Why Your Novel Needs a Logline

by Nancy Smay and David Joyner

What’s your book about? You’ve spent days, months — perhaps years — putting words on the page and living in the world of your book. So why is this question so hard to answer?

It’s because the asker — whether it’s an agent or your aunt Trudy — expects a quick response that will hook them and make them want to read your book (or let them know it’s not for them).

What they’re asking for is a “logline” — a one- or two-sentence pitch about your book. Loglines capture the “hook” in your pitch. Agents expect you to have a logline at the ready, whether you’re querying them by email or meeting them at a conference.

This post will give you suggestions and help you find resources to create a logline. Remember, this is an art, not a science.

  1. Loglines originated in the screenwriting world, so it’s no surprise that some of the best suggestions come from the Raindance Film Festival. According to them, a logline for your novel should include a description of:
    • Your protagonist
    • Their goal
    • Your antagonist/antagonistic force
  2. Don’t use a character name, but tell us something about your main character(s).
  3. If you can, include the stakes and/or a ticking time-bomb.
  4. Setup: Some scripts operate in a world with different rules to our own and require a brief setup to explain them, e.g. most science fiction stories.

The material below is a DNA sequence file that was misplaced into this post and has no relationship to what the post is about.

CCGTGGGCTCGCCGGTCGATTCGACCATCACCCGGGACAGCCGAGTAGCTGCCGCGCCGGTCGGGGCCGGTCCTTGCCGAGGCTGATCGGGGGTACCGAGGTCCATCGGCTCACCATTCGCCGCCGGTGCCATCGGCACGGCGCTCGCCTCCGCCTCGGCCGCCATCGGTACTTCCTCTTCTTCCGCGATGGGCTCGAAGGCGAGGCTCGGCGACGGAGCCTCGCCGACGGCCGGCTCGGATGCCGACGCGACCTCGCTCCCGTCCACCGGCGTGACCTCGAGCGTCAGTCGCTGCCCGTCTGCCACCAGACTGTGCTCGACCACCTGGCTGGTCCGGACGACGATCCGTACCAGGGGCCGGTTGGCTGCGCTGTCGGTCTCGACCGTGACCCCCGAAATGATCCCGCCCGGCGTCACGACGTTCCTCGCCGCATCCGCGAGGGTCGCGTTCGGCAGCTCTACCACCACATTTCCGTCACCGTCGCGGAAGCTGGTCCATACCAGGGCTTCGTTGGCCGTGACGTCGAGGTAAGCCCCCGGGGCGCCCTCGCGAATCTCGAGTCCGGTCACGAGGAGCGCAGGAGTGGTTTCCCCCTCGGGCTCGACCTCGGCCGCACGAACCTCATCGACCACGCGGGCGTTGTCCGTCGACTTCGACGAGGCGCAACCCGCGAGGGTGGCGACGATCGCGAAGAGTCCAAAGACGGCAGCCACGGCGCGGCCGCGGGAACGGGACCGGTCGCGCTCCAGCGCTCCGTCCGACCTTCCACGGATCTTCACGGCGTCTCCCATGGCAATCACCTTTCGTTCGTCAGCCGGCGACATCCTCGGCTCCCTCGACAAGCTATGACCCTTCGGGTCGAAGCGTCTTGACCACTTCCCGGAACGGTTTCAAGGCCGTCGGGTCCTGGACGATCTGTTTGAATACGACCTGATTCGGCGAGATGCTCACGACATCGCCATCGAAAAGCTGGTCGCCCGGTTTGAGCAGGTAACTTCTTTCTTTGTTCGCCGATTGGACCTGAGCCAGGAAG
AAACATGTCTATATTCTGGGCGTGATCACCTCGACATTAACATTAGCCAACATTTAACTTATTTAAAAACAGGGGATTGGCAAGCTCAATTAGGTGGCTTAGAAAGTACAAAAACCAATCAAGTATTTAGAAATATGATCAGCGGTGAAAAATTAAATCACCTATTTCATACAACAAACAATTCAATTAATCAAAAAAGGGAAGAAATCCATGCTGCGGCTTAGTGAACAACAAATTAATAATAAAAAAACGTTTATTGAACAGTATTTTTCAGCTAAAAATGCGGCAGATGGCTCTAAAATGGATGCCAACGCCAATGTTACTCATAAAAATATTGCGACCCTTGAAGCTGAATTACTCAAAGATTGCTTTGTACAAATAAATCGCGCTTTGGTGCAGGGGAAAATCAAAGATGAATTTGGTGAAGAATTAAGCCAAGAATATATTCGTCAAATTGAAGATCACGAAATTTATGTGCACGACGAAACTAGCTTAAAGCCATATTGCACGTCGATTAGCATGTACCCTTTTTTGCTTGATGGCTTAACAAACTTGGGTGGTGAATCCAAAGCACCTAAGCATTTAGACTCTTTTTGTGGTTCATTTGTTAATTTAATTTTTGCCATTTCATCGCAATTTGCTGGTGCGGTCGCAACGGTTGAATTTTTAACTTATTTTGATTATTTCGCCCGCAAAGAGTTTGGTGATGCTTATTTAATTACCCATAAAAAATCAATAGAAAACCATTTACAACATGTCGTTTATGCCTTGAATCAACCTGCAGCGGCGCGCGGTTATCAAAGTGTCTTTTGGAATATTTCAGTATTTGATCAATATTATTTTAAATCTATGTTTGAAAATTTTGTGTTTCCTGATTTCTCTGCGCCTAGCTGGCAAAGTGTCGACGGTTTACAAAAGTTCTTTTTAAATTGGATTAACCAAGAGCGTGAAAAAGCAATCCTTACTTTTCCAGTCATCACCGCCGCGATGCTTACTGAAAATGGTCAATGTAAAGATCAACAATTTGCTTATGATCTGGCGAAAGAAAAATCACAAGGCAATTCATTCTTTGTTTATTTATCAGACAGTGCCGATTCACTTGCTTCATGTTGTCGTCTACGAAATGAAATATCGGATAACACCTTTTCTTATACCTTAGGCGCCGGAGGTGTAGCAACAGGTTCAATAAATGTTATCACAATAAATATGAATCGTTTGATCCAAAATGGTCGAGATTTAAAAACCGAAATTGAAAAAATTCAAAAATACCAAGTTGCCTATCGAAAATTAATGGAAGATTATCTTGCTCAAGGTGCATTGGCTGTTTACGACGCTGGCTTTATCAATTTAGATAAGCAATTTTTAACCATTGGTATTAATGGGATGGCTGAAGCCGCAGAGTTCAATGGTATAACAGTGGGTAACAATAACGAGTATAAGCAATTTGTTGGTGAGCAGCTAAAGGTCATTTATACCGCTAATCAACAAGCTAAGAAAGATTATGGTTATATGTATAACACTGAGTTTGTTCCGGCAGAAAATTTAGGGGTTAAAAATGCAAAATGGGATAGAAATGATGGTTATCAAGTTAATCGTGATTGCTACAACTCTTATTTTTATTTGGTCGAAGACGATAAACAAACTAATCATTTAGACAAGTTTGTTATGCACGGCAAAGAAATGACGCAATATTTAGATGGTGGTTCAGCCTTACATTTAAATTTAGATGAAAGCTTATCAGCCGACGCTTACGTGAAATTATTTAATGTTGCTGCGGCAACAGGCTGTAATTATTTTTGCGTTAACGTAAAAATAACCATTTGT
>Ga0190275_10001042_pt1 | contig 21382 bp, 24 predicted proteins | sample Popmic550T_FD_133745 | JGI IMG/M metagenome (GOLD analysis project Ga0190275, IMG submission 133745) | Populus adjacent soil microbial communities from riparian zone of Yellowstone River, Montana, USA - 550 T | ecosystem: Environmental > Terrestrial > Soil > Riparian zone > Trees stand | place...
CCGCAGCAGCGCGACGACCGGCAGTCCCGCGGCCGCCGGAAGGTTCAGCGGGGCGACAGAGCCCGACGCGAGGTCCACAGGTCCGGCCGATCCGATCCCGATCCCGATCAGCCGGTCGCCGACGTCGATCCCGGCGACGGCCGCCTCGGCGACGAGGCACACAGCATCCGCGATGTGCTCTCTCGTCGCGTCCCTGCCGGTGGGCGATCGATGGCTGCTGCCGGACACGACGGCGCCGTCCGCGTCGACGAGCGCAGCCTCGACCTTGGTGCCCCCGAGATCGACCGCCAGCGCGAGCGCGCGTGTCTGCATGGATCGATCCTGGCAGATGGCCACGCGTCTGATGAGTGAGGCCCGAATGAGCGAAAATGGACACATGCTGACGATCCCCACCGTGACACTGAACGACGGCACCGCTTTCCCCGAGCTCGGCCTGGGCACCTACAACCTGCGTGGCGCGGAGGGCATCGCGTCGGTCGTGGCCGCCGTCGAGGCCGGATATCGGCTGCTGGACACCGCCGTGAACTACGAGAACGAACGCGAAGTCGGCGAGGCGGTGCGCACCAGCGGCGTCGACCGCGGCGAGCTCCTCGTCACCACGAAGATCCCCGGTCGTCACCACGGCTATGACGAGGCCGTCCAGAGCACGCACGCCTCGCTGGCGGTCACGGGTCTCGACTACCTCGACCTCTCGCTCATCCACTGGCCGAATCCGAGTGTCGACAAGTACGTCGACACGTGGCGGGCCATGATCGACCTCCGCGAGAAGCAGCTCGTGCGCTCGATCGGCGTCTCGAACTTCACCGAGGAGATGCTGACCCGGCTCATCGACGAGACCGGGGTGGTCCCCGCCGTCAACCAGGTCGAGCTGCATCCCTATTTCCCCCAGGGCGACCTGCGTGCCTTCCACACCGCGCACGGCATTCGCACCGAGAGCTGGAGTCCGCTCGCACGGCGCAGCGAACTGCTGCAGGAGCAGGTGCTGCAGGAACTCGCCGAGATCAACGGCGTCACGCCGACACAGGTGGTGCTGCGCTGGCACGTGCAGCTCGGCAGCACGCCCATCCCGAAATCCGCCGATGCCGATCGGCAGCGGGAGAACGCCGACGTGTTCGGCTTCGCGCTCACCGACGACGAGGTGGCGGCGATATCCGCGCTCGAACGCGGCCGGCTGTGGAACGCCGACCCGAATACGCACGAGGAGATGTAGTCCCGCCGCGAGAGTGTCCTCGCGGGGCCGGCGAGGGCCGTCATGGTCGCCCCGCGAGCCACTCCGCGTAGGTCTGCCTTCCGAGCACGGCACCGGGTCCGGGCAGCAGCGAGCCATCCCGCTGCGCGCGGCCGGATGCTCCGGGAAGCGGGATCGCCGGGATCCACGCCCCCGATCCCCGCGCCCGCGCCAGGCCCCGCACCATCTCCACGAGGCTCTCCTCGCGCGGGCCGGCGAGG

5. About the ending: Don’t reveal the script’s supercool twist ending, even if it is the next Usual Suspects. (Endings should never be revealed in a pitch or query; a synopsis, however, requires every twist, and the ending, to be outlined clearly).

The bottom line? Don’t tell the story, sell the story.

Here are some examples of great loglines from movies based on a work of fiction:

To Kill a Mockingbird:

In a racially-segregated Depression-era Alabama town, an attorney defends a black man accused of rape, while teaching his kids to rise above racism.

The Wizard Of Oz:

After a twister transports a lonely Kansas farm girl to a magical land, she sets out on a dangerous journey to find a wizard with the power to send her home.

Rear Window (based on Cornell Woolrich’s story “It Had to Be Murder”):

A photographer, confined to his New York apartment by a broken leg, becomes fascinated by his neighbors’ activities as observed through his rear window. Before long, he begins to suspect one of them is a murderer.

Here’s a parting thought: If you can’t write a decent logline for your idea before embarking on the script or novel, reconsider writing it. If it’s unfocused and muddled at the logline stage, it’s probably not going to get any better as you write!

Some resources:

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